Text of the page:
Some have raised the concern that vaccines are being overused, and thereby are weakening immune systems. This has been likened to the overuse of antibiotics. But there is absolutely no analogy here.
Antibiotic overuse allows bacteria to evolve resistance to antibiotics. Antibiotics do not weaken the immune system of the individual, they just speed up the evolutionary war between modern science and infectious bacteria. Proper use of antibiotics is necessary to minimize the development of resistance.
Vaccines do not cause resistance. They stimulate the immune system (not weaken it – an absurd claim) by presenting specific proteins or antigens to the immune system, which will then mount a mini-immune reaction against them and create memory B-cells. These B-cells are primed to mount vigorous reaction the next time they encounter the same antigen. This way an infecting organism can be wiped out by the immune system even before a clinical infection can take place.
Some anti-vaccinationists have argued that natural infections create more immunity than vaccines. There is no evidence for this. Some immunity does fade over time, from either vaccines or infection, but this can be handled with booster injections. Further, it is not worth the risk of suffering a serious infection just so that those who survive will have stronger immunity – even if this were true.
Herd Immunity – or Who Needs Vaccines Anyway
The vaccination program is best understood as a strategy for public health – not just individual health. The two are, of course, closely related, but strategically vaccines work best on populations. The reason for this is herd immunity. Once a population has >90% or so immunity to a disease, then it cannot spread effectively. This helps protect those for whom the vaccines did not work, for whatever reason (they are not 100% effective) and those who cannot be vaccinated because of some other illness or health condition.
This has led some parents to think that the benefits of vaccination for their individual child is not worth the risk of vaccines. This belief is further created by the fact that most parents today have not had any experience with the serious childhood infections of the past. Who today has seen polio, or even a severe case of whooping cough. Vaccines, to some degree, are victims of their own success.
The data show that individual benefits do outweigh individual risks. No one is asking individual children to take a hit for the team. But on top of the individual benefit there is also a societal benefit – herd immunity – that in turn does also benefit all members of society. The two cannot really be separated.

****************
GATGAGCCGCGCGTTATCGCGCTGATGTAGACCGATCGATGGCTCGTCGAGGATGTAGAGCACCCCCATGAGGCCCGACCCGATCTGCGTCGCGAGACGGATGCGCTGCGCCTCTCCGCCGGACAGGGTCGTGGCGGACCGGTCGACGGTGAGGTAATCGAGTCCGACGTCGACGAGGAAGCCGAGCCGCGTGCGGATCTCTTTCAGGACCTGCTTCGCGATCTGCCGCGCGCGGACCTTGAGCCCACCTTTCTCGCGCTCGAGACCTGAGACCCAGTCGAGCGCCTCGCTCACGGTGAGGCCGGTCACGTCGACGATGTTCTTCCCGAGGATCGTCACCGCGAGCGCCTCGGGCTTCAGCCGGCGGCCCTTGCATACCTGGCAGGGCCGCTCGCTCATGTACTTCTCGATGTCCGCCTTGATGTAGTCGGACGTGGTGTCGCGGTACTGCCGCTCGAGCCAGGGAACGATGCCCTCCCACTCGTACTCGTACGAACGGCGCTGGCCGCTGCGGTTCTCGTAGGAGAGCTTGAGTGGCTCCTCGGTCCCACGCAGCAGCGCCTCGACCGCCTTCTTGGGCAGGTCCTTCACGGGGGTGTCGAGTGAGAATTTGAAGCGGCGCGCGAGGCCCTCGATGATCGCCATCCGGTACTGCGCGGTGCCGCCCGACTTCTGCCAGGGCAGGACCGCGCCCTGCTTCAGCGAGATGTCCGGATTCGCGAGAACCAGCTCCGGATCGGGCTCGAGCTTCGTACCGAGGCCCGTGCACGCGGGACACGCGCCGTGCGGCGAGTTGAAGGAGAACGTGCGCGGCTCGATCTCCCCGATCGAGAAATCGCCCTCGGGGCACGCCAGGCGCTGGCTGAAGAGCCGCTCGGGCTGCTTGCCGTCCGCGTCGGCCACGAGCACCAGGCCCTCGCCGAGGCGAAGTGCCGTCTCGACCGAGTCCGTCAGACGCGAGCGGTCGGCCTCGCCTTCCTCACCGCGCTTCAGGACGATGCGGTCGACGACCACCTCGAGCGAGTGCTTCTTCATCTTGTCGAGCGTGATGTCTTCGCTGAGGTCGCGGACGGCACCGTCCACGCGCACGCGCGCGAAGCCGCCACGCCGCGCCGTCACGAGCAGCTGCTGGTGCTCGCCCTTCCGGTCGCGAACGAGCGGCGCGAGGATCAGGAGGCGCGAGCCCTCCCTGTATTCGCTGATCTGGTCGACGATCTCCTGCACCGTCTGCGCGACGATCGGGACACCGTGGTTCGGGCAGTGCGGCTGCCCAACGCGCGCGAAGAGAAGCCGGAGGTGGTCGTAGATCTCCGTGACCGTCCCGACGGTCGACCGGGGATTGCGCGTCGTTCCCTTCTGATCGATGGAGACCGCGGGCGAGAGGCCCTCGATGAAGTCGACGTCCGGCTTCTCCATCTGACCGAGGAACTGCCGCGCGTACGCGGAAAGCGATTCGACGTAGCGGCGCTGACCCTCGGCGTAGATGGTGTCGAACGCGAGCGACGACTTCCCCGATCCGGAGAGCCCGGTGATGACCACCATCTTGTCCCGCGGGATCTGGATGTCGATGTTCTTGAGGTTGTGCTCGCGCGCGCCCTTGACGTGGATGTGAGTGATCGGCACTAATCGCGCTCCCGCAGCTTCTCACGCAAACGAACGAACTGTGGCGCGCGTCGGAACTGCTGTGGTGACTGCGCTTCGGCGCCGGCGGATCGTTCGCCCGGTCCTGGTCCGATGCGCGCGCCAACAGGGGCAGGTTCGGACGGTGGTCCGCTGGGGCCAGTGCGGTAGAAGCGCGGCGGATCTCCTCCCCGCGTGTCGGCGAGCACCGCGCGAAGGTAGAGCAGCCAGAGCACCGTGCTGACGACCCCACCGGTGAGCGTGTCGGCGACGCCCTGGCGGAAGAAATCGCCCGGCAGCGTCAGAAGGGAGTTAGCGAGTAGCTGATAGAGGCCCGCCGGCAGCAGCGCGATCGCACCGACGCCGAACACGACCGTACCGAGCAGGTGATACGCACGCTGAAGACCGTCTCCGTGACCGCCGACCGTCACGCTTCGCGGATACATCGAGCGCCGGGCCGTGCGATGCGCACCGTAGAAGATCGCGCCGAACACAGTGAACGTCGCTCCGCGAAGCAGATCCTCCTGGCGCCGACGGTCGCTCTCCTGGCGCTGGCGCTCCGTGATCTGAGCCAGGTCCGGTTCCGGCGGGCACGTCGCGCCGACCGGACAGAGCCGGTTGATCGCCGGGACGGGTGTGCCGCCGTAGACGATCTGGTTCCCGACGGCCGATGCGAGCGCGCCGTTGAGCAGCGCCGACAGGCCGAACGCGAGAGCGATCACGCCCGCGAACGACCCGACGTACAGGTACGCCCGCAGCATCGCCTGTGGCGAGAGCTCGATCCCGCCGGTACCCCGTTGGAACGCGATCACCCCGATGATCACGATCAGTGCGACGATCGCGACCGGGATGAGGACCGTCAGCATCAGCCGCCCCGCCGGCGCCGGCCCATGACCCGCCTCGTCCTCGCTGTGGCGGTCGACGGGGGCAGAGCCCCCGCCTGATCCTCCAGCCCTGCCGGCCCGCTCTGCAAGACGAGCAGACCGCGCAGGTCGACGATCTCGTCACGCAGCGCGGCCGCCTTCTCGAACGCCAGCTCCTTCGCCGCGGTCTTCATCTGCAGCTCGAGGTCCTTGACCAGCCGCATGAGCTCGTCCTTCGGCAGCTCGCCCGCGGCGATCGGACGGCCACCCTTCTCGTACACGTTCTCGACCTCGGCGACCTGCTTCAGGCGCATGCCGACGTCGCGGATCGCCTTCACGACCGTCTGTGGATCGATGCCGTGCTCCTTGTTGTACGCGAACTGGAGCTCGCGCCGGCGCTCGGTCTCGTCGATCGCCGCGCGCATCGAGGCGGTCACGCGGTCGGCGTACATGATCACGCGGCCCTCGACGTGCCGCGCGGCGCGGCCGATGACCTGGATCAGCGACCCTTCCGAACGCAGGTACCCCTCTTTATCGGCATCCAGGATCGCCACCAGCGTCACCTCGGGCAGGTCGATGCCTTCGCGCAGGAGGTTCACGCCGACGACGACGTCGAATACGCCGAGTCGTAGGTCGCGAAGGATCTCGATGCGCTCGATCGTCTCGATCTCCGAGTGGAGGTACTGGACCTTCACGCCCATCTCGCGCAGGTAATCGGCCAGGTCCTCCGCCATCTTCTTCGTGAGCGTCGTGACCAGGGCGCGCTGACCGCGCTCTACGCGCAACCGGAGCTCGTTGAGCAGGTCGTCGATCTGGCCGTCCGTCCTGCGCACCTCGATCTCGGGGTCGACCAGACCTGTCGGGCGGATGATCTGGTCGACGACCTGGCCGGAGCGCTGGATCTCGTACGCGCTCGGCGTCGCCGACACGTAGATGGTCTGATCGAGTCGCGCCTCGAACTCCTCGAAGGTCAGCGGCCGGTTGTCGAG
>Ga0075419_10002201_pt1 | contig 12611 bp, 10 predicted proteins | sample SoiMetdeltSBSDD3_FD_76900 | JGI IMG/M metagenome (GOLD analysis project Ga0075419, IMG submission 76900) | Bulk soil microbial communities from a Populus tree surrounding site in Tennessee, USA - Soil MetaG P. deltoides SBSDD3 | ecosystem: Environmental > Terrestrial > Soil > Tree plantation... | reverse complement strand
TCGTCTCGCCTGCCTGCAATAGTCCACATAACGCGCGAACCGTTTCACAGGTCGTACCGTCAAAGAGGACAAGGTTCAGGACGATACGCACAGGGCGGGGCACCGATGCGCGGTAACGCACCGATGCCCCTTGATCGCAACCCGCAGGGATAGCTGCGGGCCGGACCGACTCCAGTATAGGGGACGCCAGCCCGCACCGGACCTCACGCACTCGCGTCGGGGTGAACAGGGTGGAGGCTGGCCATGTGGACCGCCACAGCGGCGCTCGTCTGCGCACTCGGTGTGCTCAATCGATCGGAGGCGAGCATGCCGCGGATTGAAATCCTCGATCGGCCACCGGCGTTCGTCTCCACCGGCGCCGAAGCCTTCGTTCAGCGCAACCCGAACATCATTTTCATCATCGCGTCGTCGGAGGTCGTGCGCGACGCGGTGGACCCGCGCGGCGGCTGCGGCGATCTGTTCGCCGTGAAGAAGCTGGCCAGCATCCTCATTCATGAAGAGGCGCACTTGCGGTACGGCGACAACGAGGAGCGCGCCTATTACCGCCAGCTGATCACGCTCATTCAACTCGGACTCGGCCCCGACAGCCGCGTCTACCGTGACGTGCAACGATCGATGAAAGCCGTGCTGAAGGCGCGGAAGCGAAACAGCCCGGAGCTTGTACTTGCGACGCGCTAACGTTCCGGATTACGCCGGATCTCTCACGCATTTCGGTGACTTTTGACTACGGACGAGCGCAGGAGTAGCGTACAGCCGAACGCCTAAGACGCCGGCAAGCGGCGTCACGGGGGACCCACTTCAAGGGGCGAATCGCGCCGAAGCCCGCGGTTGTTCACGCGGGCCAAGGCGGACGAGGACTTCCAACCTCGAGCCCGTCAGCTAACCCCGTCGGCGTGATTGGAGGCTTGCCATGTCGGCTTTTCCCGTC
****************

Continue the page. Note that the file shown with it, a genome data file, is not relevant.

Also, if enough individuals decide not to vaccinate, then herd immunity breaks down and everyone is then at higher risk for resurgent infections. We are already seeing this in various communities with measles. Everyone is then at higher risk – but especially those who do not vaccinate.
There is also the issue of eradication. For those organisms that do not have any animal host other than humans, we can completely eradicate the disease through vaccination. We have already done this with small pox. We are on the brink of doing this with polio – this success being stalled by fearmongering in Nigeria about vaccines from the West being spiked with HIV and anti-fertility drugs.
Some have argued that we are vaccinating against disease that are relatively benign – like chicken pox. But again, this is based upon misinformation. Chickenpox can be very serious, and historically has resulted in about 50 deaths per year and hundreds of hospitalizations in children. Infected children also pose a risk to adults, for whom the infection is even worse. And once infected with chicken pox, the virus survives forever in the dorsal root ganglion – nerve cells in the spinal cord. They can be reactivated causing shingles. While it is more likely for shingles to occur under stress or immune compromise, they occur at random, even in a perfectly healthy individual. Shingles can cause an extremely painful and difficult to treat chronic pain syndrome. Personally, I would rather have been vaccinated against chicken pox as a child than have the risk of developing shingles.
Vaccines are safe and effective. There are multiple layers in place to monitor vaccine safety. Academic physicians and researchers spend a great deal of time and effort thinking about vaccines and conducting research on them. It is naive to think that basic flaws in the theory or execution of vaccines has escaped academic notice.
Gross misinformation about vaccines has now permeated the public, primarily through the internet, largely originating from dedicated groups of people who are ideologically anti-vaccine. This does not mean that vaccines are beyond question, that we do not need to continue to research and improve vaccines, as well as carefully monitor their safety. Of course we do – and we are. No one is promising that they are risk free.
But given that there are groups dedicated to spreading misinformation, everyone needs to be skeptical of any information they hear about vaccines. Don’t believe anything on hearsay. Check sources carefully, and look for counterbalancing information and opinions before accepting any claims. This includes pro and con – including this blog entry.
As with any scientific topic – reliability and authority rests with the transparent and carefully considered consensus of scientific opinion, not with any individual.